Are Unpaid Internships Illegal?
Years ago, college was branded as a sure way to find job security. While that may still be true, the workforce has had to adapt and shift in order to support the increasing number of students attending school in search of new career options. One of the ways many industries have sought to accommodate this expansion is through unpaid internships. Recent studies have determined:
- More than 500,000 students nationally, across all industries, are currently interning for free. Additionally, there has been an increase in the number of professionals and graduates also finding their options limited to unpaid internships, especially in high technology areas.
- 2.6 percent of graduates are working in their field unpaid for companies that have no intentions to eventually hire for a wage.
- Starting salaries are actually lower for people who have completed an unpaid internship ($35,721) than those who have not ($37.087).
However, students, graduates and even unemployed professionals continue to accept offers of unpaid work. This phenomenon can be attributed to:
- High unemployment rates in metropolitan areas
- Companies relying more and more on technology to effectively run their businesses. Many unpaid internships are offered by cash-strapped startups, with a need of free labor.
The idea behind unpaid internships hinges on the worker being compensated with experience, a well-rounded resume, and potentially a positive reference in place of money. While the idea of labor without pay may seem ludicrous and possibly illegal, the federal government has generally deemed the unpaid internship as perfectly legal. They have determined that companies can offer “pay” in the form of valuable workplace skills, so long as certain criteria are met.
When Is an Unpaid Internship Legal?
Non-profit unpaid internships are generally permissible. However, private unpaid internships have been challenged, and with some success. As more industries begin to utilize them, the law will continue to evolve and settle. This is particularly true since labor laws are typically wide reaching and tend to focus more on issues involving documented employees and pay, rather than a complete lack thereof.
Under federal law, “employed” is interpreted broadly, and includes the phrase “suffer or permit to work”, as part of the definition. The Supreme Court has held that phrase cannot be interpreted as requiring monetary compensation when the work done by an employee (or intern) only serves the interests of that employee (or intern).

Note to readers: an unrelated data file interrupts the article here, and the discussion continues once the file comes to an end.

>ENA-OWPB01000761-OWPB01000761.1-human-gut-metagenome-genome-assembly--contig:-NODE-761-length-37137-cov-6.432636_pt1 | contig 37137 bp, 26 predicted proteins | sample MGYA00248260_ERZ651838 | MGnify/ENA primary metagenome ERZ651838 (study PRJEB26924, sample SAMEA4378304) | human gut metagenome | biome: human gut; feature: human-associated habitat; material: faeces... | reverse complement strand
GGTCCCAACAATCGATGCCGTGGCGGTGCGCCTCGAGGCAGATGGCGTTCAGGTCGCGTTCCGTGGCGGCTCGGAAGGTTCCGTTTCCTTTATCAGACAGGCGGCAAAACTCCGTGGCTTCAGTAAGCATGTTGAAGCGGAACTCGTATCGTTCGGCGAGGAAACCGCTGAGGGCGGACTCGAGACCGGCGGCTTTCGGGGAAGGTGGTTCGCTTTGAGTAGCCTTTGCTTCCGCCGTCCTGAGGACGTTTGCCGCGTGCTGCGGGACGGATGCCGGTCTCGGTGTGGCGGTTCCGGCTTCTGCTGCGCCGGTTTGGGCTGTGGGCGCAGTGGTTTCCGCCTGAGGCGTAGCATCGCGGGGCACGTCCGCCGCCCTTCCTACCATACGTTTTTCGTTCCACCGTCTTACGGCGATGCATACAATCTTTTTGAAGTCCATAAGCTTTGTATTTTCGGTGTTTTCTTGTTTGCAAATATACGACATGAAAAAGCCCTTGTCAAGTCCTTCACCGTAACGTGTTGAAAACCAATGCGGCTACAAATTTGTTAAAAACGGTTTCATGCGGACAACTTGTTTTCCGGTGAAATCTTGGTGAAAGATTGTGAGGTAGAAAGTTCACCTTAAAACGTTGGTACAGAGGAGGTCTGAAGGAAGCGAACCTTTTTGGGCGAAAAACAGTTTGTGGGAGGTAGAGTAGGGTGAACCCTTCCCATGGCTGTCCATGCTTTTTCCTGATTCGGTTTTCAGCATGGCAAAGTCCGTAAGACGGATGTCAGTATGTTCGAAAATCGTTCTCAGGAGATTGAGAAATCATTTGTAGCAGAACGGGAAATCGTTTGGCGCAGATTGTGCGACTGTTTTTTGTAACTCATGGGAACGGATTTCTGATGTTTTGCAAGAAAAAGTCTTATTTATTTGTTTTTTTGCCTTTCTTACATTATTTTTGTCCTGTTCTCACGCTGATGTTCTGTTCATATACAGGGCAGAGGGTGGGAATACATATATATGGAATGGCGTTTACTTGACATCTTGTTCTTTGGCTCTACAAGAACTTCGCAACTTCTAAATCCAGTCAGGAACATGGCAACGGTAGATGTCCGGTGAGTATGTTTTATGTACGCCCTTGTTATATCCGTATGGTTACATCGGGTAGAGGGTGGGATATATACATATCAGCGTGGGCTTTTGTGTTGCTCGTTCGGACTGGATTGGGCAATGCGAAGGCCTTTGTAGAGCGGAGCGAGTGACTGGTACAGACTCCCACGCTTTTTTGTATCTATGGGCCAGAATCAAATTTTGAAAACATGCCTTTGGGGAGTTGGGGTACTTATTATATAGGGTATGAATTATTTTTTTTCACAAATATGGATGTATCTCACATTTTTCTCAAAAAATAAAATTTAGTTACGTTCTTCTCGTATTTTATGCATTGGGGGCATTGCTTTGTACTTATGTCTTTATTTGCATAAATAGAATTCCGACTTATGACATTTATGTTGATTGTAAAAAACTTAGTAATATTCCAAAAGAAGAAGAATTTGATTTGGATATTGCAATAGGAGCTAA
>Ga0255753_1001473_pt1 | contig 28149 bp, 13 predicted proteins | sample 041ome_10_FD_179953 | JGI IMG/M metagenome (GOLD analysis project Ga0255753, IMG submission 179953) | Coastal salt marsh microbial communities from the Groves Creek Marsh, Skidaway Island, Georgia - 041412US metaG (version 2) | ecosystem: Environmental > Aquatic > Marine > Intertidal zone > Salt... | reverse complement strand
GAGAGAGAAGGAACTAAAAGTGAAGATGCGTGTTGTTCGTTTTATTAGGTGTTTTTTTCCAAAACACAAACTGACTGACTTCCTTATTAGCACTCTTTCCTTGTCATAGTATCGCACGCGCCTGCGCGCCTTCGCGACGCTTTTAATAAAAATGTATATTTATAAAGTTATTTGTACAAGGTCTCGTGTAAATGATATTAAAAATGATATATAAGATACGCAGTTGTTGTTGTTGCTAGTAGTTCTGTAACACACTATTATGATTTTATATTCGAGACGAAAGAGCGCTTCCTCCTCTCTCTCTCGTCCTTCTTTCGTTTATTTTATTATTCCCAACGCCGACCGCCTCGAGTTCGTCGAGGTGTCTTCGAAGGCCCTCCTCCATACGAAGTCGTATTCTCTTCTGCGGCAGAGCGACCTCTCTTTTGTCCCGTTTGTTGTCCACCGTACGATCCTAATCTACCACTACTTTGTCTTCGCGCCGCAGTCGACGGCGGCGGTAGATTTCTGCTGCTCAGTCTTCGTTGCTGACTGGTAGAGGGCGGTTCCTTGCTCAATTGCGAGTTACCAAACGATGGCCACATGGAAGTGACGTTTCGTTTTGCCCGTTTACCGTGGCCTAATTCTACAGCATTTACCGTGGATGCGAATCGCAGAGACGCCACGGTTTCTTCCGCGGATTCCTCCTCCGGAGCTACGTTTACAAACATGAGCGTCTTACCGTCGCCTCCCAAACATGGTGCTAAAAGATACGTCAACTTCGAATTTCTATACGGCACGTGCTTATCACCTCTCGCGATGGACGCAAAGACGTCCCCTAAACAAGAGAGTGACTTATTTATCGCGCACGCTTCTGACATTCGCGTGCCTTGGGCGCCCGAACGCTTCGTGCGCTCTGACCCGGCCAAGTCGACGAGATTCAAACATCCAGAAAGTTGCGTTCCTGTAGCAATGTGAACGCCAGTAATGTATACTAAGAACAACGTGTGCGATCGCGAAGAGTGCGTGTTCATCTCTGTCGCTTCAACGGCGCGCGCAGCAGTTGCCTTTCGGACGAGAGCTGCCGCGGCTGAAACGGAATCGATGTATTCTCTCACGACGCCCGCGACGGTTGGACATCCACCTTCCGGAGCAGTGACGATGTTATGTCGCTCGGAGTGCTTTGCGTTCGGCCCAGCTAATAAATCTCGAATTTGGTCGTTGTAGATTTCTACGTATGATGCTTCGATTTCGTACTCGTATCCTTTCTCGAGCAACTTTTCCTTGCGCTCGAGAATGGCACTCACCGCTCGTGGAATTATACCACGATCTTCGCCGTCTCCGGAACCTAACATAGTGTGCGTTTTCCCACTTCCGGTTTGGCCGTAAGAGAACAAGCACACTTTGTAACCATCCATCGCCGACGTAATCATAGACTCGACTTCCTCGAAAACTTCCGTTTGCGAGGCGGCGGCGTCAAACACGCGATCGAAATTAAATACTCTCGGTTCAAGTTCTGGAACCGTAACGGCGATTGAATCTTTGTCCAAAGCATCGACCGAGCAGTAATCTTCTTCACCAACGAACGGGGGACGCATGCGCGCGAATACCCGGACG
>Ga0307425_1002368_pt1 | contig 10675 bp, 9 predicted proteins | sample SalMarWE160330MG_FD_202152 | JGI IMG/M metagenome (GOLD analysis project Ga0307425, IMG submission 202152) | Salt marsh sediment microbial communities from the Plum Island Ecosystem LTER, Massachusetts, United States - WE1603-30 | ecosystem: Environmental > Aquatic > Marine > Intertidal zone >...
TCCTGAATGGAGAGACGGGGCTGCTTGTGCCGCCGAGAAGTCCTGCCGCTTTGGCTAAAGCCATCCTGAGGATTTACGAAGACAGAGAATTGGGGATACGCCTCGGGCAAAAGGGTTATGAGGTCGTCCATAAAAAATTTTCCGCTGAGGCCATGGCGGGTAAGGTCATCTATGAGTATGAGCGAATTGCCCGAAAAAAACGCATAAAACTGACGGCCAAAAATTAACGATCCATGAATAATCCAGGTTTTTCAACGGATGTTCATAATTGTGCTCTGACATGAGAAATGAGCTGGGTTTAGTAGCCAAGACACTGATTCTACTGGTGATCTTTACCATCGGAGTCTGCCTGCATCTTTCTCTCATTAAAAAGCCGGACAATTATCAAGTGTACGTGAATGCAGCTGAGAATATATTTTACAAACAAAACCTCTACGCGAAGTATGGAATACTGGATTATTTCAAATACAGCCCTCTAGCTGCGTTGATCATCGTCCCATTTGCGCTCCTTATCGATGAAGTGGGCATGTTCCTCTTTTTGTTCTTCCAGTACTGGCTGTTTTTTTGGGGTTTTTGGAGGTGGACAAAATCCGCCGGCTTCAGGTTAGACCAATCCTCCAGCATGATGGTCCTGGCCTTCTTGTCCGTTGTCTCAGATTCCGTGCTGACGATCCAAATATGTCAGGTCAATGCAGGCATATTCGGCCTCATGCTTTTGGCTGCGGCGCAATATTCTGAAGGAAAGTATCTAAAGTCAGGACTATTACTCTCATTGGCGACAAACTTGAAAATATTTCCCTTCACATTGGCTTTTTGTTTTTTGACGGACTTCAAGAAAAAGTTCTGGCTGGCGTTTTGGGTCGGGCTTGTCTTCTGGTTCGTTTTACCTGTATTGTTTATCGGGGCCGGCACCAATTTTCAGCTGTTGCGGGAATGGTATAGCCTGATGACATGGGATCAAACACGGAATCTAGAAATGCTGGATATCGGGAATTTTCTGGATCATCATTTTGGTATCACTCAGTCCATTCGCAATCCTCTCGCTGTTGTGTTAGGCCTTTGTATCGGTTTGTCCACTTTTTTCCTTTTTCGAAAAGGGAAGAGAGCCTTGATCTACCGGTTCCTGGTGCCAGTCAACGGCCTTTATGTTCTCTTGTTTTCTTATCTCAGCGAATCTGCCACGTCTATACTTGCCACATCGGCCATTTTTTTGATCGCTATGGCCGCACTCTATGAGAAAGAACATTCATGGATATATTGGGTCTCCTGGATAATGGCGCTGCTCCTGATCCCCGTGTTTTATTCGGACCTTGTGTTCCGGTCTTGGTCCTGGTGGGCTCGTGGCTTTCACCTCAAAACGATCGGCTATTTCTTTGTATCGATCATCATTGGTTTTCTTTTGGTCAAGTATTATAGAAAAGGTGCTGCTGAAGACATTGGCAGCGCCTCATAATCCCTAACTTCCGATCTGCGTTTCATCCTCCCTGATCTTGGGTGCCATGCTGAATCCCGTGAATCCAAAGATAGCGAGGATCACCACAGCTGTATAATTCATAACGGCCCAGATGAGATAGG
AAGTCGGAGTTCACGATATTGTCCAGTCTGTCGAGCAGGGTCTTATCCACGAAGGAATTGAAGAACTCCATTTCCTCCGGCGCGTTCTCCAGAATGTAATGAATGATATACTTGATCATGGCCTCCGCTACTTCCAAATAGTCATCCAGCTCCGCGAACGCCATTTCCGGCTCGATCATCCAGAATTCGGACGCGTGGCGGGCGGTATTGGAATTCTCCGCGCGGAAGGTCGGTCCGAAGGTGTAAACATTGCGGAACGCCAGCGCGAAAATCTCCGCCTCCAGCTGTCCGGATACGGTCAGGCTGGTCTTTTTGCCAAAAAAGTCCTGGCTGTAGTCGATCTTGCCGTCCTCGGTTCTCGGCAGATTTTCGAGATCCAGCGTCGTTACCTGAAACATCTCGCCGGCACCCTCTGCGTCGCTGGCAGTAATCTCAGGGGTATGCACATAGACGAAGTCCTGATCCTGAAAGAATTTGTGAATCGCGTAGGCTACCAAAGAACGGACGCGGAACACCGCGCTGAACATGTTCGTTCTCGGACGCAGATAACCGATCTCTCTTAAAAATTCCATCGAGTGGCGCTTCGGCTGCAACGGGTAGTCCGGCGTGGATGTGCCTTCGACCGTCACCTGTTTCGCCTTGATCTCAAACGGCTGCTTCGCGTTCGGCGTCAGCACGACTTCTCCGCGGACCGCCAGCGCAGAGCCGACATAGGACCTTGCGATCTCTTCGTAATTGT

As the Supreme Court and Department of Labor (DOL) evaluated the issue, they put together a list of six criteria to be considered when determining whether a job was strictly for the employee’s benefit - such as educational experience - or if the employer benefited unjustly. The six factors that the DOL has decided must be met for a private unpaid internship to be legal are:
- The internship, even though it includes actual operation of the facilities of the employer, is similar to training which would be given in an educational environment.
- The internship experience is for the benefit of the intern.
- The intern does not displace regular employees, but works under close supervision of existing staff.
- The employer that provides the training derives no immediate advantage from the activities of the intern; and on occasion its operations may actually be impeded.
- The intern is not necessarily entitled to a job at the conclusion of the internship.
- The employer and the intern understand that the intern is not entitled to wages for the time spent in the internship.
Moreover, the more that an internship is structured in or around an educational setting, the more likely a court is to determine the internship is perfectly legal without compensation.
Lastly, it is important to note that some of the factors above can be satisfied by a mere agreement between the intern and the employer. However, a couple can only be satisfied by the employer suffering a burden and implementing a structured program exclusive to their unpaid interns.
When Is an Unpaid Internship Illegal?
The above criteria are clearly not entirely dispositive as to whether an unpaid job is legal or not. Recently, lawsuits filed against Fox Searchlight Films and PBS by interns have served to demonstrate that the work being done by the intern, rather than the title they are given (or even if the internship is in direct connection with a school), is more indicative as to whether the internship is illegal.
Therefore, the analysis is incredibly fact specific. For instance, take an intern at a newspaper who works long hours, picks up coffee and lunch, is writing and published in the paper regularly and is conducting investigative research on their own time, with little or no supervision. The Court may rule, in this case, the unpaid internship may be leaning more towards an illegal unpaid job.
Should I Seek Legal Advice?
The law concerning unpaid internships is a complicated, vague collection of more traditional employment laws. As unpaid internships continue to be part of the status quo, these types of lawsuits will undoubtedly continue. If you believe your current internship, or one from the past, utilized your employment in an unfair way, they may have violated the Fair Labor Standards Act and state employment laws. Contacting an employment law attorney is the best way to learn about your rights under the law and any legal options you may have.
Where Can I Get More Information?
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